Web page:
ENGL3005W: Survey of American Literatures and Cultures I

4 CreditsEnvironmentEthical and Civic ResponsibilityLiteratureRace, Power, and Justice in the United StatesSustainabilityWriting Intensive

This writing-intensive course will survey the Anglophone literature of what would become the United States from the arrival of English settlers to the Civil War. We will define "literature" broadly to not only include fiction and poetry but also the sermon, the letter, the essay, the autobiography, and other non-fictional forms. Course topics will include the Puritan theology that cast such a long shadow over the American cultural imagination; the fraught literary construction in the Revolutionary era of a national identity under the influence of such Enlightenment ideals as reason, civility, cosmopolitanism, and sympathy; the Gothic doubts about democracy that attended the literature of the early republic; the rise in the mid-nineteenth century of a radical intellectual and social movement in Transcendentalism; the antebellum ideological struggles over such political issues as slavery, industrialism, women's rights, and Native American rights; and the self-conscious cultivation of a national literary aesthetic in the Romantic prose and poetry of the period later critics would come (controversially) to call "the American Renaissance."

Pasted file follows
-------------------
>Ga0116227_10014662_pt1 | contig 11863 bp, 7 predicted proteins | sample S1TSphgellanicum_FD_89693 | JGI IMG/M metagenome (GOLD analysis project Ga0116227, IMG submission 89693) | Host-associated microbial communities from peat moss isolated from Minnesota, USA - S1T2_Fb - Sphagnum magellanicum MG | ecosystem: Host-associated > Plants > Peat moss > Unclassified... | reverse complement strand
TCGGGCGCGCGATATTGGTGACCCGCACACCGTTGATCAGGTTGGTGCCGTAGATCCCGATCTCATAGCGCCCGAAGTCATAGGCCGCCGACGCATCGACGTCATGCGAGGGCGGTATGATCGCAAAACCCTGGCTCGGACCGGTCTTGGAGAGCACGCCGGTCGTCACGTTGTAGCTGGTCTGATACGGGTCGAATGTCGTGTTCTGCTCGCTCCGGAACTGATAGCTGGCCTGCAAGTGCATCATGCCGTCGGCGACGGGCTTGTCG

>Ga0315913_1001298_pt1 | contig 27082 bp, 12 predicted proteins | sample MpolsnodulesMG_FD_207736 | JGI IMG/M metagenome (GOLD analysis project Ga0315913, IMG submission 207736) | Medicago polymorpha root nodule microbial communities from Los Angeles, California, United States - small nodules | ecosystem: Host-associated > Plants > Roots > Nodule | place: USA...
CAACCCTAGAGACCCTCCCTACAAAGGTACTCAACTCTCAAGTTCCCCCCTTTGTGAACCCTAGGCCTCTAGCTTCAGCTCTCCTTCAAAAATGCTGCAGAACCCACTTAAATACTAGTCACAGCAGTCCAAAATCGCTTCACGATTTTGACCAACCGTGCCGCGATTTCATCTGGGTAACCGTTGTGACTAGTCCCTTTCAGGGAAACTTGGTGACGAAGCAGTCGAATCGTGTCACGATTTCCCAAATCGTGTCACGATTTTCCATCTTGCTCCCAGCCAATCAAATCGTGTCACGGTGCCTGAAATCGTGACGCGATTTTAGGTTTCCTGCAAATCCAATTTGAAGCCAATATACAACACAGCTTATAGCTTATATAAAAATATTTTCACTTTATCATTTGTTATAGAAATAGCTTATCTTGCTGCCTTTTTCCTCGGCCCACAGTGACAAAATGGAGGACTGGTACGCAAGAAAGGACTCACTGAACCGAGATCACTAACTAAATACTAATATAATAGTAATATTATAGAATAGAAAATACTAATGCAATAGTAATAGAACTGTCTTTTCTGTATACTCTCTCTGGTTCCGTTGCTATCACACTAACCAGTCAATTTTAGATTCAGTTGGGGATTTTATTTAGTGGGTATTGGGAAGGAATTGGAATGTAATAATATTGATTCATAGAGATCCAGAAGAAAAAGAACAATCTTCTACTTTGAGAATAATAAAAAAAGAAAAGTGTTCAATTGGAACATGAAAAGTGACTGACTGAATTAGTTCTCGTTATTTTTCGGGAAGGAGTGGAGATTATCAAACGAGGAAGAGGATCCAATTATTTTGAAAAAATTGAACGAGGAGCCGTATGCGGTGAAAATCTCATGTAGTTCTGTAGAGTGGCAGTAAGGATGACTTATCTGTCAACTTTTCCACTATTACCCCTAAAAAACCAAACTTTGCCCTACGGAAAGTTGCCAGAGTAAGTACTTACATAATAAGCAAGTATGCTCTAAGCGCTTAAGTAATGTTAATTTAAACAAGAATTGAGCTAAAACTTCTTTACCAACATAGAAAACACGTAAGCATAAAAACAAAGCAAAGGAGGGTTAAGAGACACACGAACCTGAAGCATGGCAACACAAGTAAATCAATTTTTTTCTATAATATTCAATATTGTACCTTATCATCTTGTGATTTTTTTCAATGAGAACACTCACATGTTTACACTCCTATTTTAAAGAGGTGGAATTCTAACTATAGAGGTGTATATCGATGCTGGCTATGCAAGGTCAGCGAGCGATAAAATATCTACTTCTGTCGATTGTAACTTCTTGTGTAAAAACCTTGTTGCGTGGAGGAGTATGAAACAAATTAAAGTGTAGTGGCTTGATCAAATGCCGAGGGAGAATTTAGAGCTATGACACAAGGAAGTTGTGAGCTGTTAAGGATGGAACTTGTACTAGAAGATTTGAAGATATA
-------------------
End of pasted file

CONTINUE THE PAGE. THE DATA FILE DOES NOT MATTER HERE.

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All Instructors

B+ Average (3.467)Most Common: A (39%)

This total also includes data from semesters with unknown instructors.

941 students
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  • 4.28


  • 4.32


  • 3.93


  • 4.31



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